Council urges Universal Credit rethink as cost to Manchester of ending the uplift is revealed

Manchester City Council is calling on the Government to halt Universal credit changes which new analysis shows will cost people living in the city £60 MILLION a year.

Deputy Leader Cllr Bev Craig has written to Secretary of State for Work and Pensions Therese Coffey urging her to reconsider the plan to remove the £20 a week Universal Credit uplift, which is set to be withdrawn from Wednesday 6 October.  

Modelling carried out by the Council, detailed in a report to Resources and Government Scrutiny Committee which meets on Tuesday 12 October, suggests that the move will hit around 58, 339 households with a combined loss of benefits totalling £59.6m a year. 

The Government introduced the £20 a week uplift in universal credit in April 2020 as a support measure for the most in need as the country went into lockdown and braced for the impacts of the pandemic. 

But there is concern that the removal of this safety net at a time when living cost are rising, furlough is coming to an end and thousands face uncertainty over winter as the impacts of the pandemic continue will have a significant negative impact on those who have the least. 

People receiving the lowest standard Universal Credit allowance, £344 a month, will see their payment slashed to just £257.33 - a cut of almost 25 per cent.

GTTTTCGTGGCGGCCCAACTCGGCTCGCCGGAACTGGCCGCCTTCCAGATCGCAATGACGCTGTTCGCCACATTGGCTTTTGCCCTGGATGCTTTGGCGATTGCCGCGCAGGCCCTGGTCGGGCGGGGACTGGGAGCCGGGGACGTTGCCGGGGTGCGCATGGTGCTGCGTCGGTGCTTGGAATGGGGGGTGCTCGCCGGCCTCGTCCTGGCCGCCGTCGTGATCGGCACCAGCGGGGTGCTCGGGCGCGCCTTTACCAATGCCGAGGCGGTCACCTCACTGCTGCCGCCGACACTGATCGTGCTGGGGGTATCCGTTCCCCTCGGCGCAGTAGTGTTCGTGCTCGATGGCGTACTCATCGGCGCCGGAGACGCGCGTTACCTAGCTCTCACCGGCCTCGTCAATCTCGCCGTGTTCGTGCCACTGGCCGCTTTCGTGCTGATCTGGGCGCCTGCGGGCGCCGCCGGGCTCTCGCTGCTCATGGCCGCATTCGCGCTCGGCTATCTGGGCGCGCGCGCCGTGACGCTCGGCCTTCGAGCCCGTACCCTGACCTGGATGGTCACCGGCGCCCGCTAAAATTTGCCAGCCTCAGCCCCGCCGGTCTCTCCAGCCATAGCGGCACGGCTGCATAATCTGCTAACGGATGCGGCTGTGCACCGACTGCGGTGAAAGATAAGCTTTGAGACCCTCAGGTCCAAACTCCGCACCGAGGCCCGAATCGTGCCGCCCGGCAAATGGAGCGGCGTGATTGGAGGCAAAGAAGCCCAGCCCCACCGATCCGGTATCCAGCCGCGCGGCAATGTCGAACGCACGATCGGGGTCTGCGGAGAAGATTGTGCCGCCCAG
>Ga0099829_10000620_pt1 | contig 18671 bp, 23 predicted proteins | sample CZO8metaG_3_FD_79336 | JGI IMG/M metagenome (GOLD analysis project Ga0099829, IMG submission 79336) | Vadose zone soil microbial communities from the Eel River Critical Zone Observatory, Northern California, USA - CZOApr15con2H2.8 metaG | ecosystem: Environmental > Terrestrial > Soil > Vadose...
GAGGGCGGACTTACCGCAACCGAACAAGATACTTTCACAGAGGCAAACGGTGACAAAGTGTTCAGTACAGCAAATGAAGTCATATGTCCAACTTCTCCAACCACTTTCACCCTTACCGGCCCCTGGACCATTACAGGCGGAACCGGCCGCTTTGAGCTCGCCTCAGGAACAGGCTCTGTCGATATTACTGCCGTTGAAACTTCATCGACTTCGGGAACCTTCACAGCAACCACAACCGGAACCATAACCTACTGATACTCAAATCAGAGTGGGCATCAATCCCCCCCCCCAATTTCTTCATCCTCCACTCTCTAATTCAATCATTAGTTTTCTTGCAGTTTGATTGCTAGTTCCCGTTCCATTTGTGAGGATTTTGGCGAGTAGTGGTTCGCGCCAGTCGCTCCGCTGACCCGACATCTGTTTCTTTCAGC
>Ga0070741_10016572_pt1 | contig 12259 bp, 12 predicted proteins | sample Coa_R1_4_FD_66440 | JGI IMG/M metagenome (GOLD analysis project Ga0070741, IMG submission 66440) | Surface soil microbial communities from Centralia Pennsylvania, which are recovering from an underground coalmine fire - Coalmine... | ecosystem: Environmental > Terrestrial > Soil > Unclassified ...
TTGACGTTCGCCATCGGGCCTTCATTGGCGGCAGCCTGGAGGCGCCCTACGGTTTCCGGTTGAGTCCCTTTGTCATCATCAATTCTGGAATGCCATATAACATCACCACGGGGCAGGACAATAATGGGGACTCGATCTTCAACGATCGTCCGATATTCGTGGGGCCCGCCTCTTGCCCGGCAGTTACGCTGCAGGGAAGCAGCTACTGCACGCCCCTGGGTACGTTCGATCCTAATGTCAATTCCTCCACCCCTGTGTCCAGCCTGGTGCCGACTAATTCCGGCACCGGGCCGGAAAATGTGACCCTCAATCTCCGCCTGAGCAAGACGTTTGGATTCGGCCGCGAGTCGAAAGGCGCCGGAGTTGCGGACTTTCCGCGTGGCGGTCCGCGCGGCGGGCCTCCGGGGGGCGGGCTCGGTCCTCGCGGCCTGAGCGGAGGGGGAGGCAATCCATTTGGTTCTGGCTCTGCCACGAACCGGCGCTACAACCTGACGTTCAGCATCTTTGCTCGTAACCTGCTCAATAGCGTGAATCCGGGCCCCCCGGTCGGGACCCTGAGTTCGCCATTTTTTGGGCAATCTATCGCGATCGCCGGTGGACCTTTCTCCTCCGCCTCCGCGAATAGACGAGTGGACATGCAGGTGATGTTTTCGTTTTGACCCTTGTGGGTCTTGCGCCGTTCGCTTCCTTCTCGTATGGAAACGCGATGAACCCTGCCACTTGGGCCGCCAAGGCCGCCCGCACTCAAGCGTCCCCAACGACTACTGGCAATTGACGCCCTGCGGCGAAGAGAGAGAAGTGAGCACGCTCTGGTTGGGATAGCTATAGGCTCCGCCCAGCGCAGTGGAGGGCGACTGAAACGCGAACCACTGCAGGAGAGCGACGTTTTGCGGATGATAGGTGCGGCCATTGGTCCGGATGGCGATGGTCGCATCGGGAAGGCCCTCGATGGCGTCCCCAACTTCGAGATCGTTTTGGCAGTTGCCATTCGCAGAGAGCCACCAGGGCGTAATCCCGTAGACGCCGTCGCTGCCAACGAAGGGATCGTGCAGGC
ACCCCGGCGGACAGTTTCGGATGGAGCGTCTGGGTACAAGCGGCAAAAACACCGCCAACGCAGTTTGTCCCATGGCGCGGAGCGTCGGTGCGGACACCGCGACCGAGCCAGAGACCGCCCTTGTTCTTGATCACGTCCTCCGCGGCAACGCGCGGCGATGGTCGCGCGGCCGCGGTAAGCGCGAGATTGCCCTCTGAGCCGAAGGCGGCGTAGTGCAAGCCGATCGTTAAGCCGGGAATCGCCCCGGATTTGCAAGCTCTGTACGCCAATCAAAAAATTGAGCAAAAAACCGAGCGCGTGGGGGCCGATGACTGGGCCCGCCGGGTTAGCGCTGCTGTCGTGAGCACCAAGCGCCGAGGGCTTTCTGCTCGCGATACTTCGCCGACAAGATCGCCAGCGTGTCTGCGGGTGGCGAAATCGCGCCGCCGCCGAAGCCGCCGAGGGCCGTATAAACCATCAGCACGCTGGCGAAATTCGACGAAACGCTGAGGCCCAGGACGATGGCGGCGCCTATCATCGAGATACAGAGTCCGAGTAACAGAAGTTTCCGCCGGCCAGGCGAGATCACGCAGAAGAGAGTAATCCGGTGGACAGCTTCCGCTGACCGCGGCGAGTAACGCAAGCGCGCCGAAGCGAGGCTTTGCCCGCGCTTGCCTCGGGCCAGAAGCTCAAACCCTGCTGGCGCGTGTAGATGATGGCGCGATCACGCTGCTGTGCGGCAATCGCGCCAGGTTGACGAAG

Manchester City Council is continuing to fund support for those struggling financially as a result of the Covid-19 pandemic even where Government funding for this help has come to an end. 

For example, it is continuing an extra £150 hardship payment to those most in need who are receiving Council Tax Support. So far in 2021/22 this has provided £5.9 million of aid to 40,000 Manchester people. 

A £100,000 budget to help support carers has also been retained and is now funded by the Council.  

Demand remains high for the Council’s Welfare Provision Scheme which had paid out more than £375,000 so far in 2021/22. It is projected to exceed its £600,000 budget and an extra £500,000 of contingency funding will be used.  

The Council has also provided £1m funding for discretionary housing payments, adding to £1.969m provided by Government. As of the 22 September 2021, £1.968m had been paid out.  
 

Councillor Bev Craig, Deputy Leader of Manchester City Council, said:

"We are urging the Government to think again about this cut to Universal Credit which couldn’t come at a worse time and will have a serious impact on so many Mancunians and take £60m a year out of the city’s economy. 

“£20 a week doesn’t sound much but when you think that this adds up to £1,040 a year you get a better idea of the crucial difference it makes to people who are struggling to cope. It’s not something people are spending on luxuries – it's helping pay for essentials such as food and fuel, especially as gas and electricity prices rises. No one should be forced to choose between putting food on the table or heating their home. 

“As a Council we recognise that many people are still struggling from the economic impacts of the pandemic, and the growing cost of living, and are continuing to provide support. We would urge the Government to do the same and not take away this lifeline.”  

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